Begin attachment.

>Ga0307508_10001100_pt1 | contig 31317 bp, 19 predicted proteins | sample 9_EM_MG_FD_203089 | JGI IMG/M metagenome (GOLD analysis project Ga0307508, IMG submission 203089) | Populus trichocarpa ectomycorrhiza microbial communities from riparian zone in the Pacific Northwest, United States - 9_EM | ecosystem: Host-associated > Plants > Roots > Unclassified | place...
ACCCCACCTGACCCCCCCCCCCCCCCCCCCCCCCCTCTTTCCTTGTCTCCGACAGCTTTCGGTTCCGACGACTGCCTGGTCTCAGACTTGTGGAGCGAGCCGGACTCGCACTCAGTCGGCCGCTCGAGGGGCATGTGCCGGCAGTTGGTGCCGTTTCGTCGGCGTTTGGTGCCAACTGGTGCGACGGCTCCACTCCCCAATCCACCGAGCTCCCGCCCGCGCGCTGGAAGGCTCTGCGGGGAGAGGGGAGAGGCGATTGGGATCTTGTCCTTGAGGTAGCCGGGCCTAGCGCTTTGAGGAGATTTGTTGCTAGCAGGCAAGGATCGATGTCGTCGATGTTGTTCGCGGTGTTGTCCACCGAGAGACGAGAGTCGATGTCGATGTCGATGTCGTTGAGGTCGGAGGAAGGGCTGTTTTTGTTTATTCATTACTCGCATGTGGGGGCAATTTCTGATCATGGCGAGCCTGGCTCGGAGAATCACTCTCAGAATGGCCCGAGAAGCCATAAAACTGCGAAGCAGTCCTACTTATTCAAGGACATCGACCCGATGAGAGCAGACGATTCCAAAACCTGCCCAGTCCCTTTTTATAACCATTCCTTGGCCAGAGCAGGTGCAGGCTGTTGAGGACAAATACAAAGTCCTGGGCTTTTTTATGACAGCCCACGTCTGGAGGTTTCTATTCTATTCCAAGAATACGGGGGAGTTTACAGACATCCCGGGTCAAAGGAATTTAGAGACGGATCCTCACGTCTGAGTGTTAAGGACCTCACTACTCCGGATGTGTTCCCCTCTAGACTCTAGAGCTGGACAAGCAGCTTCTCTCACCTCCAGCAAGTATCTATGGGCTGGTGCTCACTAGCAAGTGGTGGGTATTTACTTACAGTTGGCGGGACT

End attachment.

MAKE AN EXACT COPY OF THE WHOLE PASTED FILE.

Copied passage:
>Ga0307508_10001100_pt1 | contig 31317 bp, 19 predicted proteins | sample 9_EM_MG_FD_203089 | JGI IMG/M metagenome (GOLD analysis project Ga0307508, IMG submission 203089) | Populus trichocarpa ectomycorrhiza microbial communities from riparian zone in the Pacific Northwest, United States - 9_EM | ecosystem: Host-associated > Plants > Roots > Unclassified | place...
ACCCCACCTGACCCCCCCCCCCCCCCCCCCCCCCCTCTTTCCTTGTCTCCGACAGCTTTCGGTTCCGACGACTGCCTGGTCTCAGACTTGTGGAGCGAGCCGGACTCGCACTCAGTCGGCCGCTCGAGGGGCATGTGCCGGCAGTTGGTGCCGTTTCGTCGGCGTTTGGTGCCAACTGGTGCGACGGCTCCACTCCCCAATCCACCGAGCTCCCGCCCGCGCGCTGGAAGGCTCTGCGGGGAGAGGGGAGAGGCGATTGGGATCTTGTCCTTGAGGTAGCCGGGCCTAGCGCTTTGAGGAGATTTGTTGCTAGCAGGCAAGGATCGATGTCGTCGATGTTGTTCGCGGTGTTGTCCACCGAGAGACGAGAGTCGATGTCGATGTCGATGTCGTTGAGGTCGGAGGAAGGGCTGTTTTTGTTTATTCATTACTCGCATGTGGGGGCAATTTCTGATCATGGCGAGCCTGGCTCGGAGAATCACTCTCAGAATGGCCCGAGAAGCCATAAAACTGCGAAGCAGTCCTACTTATTCAAGGACATCGACCCGATGAGAGCAGACGATTCCAAAACCTGCCCAGTCCCTTTTTATAACCATTCCTTGGCCAGAGCAGGTGCAGGCTGTTGAGGACAAATACAAAGTCCTGGGCTTTTTTATGACAGCCCACGTCTGGAGGTTTCTATTCTATTCCAAGAATACGGGGGAGTTTACAGACATCCCGGGTCAAAGGAATTTAGAGACGGATCCTCACGTCTGAGTGTTAAGGACCTCACTACTCCGGATGTGTTCCCCTCTAGACTCTAGAGCTGGACAAGCAGCTTCTCTCACCTCCAGCAAGTATCTATGGGCTGGTGCTCACTAGCAAGTGGTGGGTATTTACTTACAGTTGGCGGGACT